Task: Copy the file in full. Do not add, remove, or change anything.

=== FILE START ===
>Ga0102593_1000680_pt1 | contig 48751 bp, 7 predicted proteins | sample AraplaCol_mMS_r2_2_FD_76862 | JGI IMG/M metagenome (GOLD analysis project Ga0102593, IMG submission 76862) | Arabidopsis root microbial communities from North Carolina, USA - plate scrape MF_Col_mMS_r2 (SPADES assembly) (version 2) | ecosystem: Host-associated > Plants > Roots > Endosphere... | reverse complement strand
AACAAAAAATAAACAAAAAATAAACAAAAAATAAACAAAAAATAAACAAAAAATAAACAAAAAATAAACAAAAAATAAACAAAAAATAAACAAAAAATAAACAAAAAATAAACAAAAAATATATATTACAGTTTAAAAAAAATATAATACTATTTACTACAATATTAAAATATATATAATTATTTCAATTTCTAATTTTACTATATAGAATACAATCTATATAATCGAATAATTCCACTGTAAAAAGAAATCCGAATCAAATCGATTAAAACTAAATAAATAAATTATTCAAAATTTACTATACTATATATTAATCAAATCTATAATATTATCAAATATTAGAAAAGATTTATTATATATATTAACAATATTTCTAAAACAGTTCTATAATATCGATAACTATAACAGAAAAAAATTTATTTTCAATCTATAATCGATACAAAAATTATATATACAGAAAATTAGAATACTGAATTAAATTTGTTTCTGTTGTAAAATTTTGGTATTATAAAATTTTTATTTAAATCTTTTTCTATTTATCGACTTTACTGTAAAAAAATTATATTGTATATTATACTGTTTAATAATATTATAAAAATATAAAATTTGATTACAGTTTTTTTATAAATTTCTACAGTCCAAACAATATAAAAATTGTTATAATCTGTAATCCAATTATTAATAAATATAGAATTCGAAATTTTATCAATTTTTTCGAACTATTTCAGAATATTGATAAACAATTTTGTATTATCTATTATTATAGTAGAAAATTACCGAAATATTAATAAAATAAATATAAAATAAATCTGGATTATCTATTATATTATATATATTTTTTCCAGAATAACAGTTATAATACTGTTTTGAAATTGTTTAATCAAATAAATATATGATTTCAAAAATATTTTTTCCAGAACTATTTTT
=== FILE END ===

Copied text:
>Ga0102593_1000680_pt1 | contig 48751 bp, 7 predicted proteins | sample AraplaCol_mMS_r2_2_FD_76862 | JGI IMG/M metagenome (GOLD analysis project Ga0102593, IMG submission 76862) | Arabidopsis root microbial communities from North Carolina, USA - plate scrape MF_Col_mMS_r2 (SPADES assembly) (version 2) | ecosystem: Host-associated > Plants > Roots > Endosphere... | reverse complement strand
AACAAAAAATAAACAAAAAATAAACAAAAAATAAACAAAAAATAAACAAAAAATAAACAAAAAATAAACAAAAAATAAACAAAAAATAAACAAAAAATAAACAAAAAATAAACAAAAAATATATATTACAGTTTAAAAAAAATATAATACTATTTACTACAATATTAAAATATATATAATTATTTCAATTTCTAATTTTACTATATAGAATACAATCTATATAATCGAATAATTCCACTGTAAAAAGAAATCCGAATCAAATCGATTAAAACTAAATAAATAAATTATTCAAAATTTACTATACTATATATTAATCAAATCTATAATATTATCAAATATTAGAAAAGATTTATTATATATATTAACAATATTTCTAAAACAGTTCTATAATATCGATAACTATAACAGAAAAAAATTTATTTTCAATCTATAATCGATACAAAAATTATATATACAGAAAATTAGAATACTGAATTAAATTTGTTTCTGTTGTAAAATTTTGGTATTATAAAATTTTTATTTAAATCTTTTTCTATTTATCGACTTTACTGTAAAAAAATTATATTGTATATTATACTGTTTAATAATATTATAAAAATATAAAATTTGATTACAGTTTTTTTATAAATTTCTACAGTCCAAACAATATAAAAATTGTTATAATCTGTAATCCAATTATTAATAAATATAGAATTCGAAATTTTATCAATTTTTTCGAACTATTTCAGAATATTGATAAACAATTTTGTATTATCTATTATTATAGTAGAAAATTACCGAAATATTAATAAAATAAATATAAAATAAATCTGGATTATCTATTATATTATATATATTTTTTCCAGAATAACAGTTATAATACTGTTTTGAAATTGTTTAATCAAATAAATATATGATTTCAAAAATATTTTTTCCAGAACTATTTTT